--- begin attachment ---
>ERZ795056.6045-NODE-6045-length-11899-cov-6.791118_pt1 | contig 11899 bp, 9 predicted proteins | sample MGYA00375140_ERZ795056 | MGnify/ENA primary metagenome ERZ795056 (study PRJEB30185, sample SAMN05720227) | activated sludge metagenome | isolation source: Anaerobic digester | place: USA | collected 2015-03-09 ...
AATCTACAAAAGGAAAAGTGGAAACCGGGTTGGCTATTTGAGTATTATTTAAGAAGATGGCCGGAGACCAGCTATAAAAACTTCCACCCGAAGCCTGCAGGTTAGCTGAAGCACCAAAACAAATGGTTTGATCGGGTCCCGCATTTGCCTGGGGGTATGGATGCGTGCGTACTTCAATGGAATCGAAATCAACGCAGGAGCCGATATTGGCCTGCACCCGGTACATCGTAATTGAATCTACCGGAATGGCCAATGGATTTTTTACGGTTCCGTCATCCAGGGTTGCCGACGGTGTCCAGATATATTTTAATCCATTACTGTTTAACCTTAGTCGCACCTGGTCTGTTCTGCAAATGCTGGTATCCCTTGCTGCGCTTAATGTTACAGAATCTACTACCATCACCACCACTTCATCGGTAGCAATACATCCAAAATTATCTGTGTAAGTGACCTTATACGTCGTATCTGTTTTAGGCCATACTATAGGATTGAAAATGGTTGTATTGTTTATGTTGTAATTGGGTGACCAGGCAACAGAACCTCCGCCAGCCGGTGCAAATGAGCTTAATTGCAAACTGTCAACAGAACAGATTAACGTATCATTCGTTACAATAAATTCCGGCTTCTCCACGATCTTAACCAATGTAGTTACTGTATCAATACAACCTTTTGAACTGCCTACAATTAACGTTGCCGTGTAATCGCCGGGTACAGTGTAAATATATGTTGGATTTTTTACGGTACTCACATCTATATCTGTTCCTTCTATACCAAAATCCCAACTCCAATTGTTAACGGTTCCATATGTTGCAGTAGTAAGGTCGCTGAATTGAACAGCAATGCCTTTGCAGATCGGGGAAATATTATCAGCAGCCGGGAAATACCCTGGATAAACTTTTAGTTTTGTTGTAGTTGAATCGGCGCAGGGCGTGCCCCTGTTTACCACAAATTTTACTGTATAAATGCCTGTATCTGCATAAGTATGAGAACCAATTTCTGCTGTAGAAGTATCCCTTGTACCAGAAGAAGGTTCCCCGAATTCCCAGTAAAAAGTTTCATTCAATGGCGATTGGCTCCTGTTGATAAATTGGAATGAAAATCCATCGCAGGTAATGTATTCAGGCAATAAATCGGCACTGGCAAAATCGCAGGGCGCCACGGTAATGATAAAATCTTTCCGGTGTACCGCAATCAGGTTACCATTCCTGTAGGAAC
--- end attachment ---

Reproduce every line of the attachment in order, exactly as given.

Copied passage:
>ERZ795056.6045-NODE-6045-length-11899-cov-6.791118_pt1 | contig 11899 bp, 9 predicted proteins | sample MGYA00375140_ERZ795056 | MGnify/ENA primary metagenome ERZ795056 (study PRJEB30185, sample SAMN05720227) | activated sludge metagenome | isolation source: Anaerobic digester | place: USA | collected 2015-03-09 ...
AATCTACAAAAGGAAAAGTGGAAACCGGGTTGGCTATTTGAGTATTATTTAAGAAGATGGCCGGAGACCAGCTATAAAAACTTCCACCCGAAGCCTGCAGGTTAGCTGAAGCACCAAAACAAATGGTTTGATCGGGTCCCGCATTTGCCTGGGGGTATGGATGCGTGCGTACTTCAATGGAATCGAAATCAACGCAGGAGCCGATATTGGCCTGCACCCGGTACATCGTAATTGAATCTACCGGAATGGCCAATGGATTTTTTACGGTTCCGTCATCCAGGGTTGCCGACGGTGTCCAGATATATTTTAATCCATTACTGTTTAACCTTAGTCGCACCTGGTCTGTTCTGCAAATGCTGGTATCCCTTGCTGCGCTTAATGTTACAGAATCTACTACCATCACCACCACTTCATCGGTAGCAATACATCCAAAATTATCTGTGTAAGTGACCTTATACGTCGTATCTGTTTTAGGCCATACTATAGGATTGAAAATGGTTGTATTGTTTATGTTGTAATTGGGTGACCAGGCAACAGAACCTCCGCCAGCCGGTGCAAATGAGCTTAATTGCAAACTGTCAACAGAACAGATTAACGTATCATTCGTTACAATAAATTCCGGCTTCTCCACGATCTTAACCAATGTAGTTACTGTATCAATACAACCTTTTGAACTGCCTACAATTAACGTTGCCGTGTAATCGCCGGGTACAGTGTAAATATATGTTGGATTTTTTACGGTACTCACATCTATATCTGTTCCTTCTATACCAAAATCCCAACTCCAATTGTTAACGGTTCCATATGTTGCAGTAGTAAGGTCGCTGAATTGAACAGCAATGCCTTTGCAGATCGGGGAAATATTATCAGCAGCCGGGAAATACCCTGGATAAACTTTTAGTTTTGTTGTAGTTGAATCGGCGCAGGGCGTGCCCCTGTTTACCACAAATTTTACTGTATAAATGCCTGTATCTGCATAAGTATGAGAACCAATTTCTGCTGTAGAAGTATCCCTTGTACCAGAAGAAGGTTCCCCGAATTCCCAGTAAAAAGTTTCATTCAATGGCGATTGGCTCCTGTTGATAAATTGGAATGAAAATCCATCGCAGGTAATGTATTCAGGCAATAAATCGGCACTGGCAAAATCGCAGGGCGCCACGGTAATGATAAAATCTTTCCGGTGTACCGCAATCAGGTTACCATTCCTGTAGGAAC